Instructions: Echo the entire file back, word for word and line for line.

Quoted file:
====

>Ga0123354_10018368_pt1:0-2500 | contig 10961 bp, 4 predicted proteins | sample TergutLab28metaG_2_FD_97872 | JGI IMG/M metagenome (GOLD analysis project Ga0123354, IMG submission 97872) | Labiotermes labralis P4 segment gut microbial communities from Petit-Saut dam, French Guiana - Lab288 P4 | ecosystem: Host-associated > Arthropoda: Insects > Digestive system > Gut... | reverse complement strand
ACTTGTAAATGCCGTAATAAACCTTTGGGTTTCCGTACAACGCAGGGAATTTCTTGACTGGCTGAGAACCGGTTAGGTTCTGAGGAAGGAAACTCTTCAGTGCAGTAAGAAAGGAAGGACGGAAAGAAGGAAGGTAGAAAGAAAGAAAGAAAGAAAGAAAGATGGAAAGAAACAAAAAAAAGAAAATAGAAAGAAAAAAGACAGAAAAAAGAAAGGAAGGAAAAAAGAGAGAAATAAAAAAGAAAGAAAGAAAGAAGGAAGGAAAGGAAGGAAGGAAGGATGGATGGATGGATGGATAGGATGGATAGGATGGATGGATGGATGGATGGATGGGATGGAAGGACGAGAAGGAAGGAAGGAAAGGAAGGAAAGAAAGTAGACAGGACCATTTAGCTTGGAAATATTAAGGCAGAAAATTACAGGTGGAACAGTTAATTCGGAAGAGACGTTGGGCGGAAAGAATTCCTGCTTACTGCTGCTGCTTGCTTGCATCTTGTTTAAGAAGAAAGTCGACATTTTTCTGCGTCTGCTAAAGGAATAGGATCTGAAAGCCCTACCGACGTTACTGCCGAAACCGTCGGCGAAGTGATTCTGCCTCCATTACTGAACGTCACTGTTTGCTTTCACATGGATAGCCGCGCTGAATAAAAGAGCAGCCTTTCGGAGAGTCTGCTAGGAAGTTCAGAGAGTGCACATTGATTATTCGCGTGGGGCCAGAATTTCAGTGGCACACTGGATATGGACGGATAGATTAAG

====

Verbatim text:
>Ga0123354_10018368_pt1:0-2500 | contig 10961 bp, 4 predicted proteins | sample TergutLab28metaG_2_FD_97872 | JGI IMG/M metagenome (GOLD analysis project Ga0123354, IMG submission 97872) | Labiotermes labralis P4 segment gut microbial communities from Petit-Saut dam, French Guiana - Lab288 P4 | ecosystem: Host-associated > Arthropoda: Insects > Digestive system > Gut... | reverse complement strand
ACTTGTAAATGCCGTAATAAACCTTTGGGTTTCCGTACAACGCAGGGAATTTCTTGACTGGCTGAGAACCGGTTAGGTTCTGAGGAAGGAAACTCTTCAGTGCAGTAAGAAAGGAAGGACGGAAAGAAGGAAGGTAGAAAGAAAGAAAGAAAGAAAGAAAGATGGAAAGAAACAAAAAAAAGAAAATAGAAAGAAAAAAGACAGAAAAAAGAAAGGAAGGAAAAAAGAGAGAAATAAAAAAGAAAGAAAGAAAGAAGGAAGGAAAGGAAGGAAGGAAGGATGGATGGATGGATGGATAGGATGGATAGGATGGATGGATGGATGGATGGATGGGATGGAAGGACGAGAAGGAAGGAAGGAAAGGAAGGAAAGAAAGTAGACAGGACCATTTAGCTTGGAAATATTAAGGCAGAAAATTACAGGTGGAACAGTTAATTCGGAAGAGACGTTGGGCGGAAAGAATTCCTGCTTACTGCTGCTGCTTGCTTGCATCTTGTTTAAGAAGAAAGTCGACATTTTTCTGCGTCTGCTAAAGGAATAGGATCTGAAAGCCCTACCGACGTTACTGCCGAAACCGTCGGCGAAGTGATTCTGCCTCCATTACTGAACGTCACTGTTTGCTTTCACATGGATAGCCGCGCTGAATAAAAGAGCAGCCTTTCGGAGAGTCTGCTAGGAAGTTCAGAGAGTGCACATTGATTATTCGCGTGGGGCCAGAATTTCAGTGGCACACTGGATATGGACGGATAGATTAAG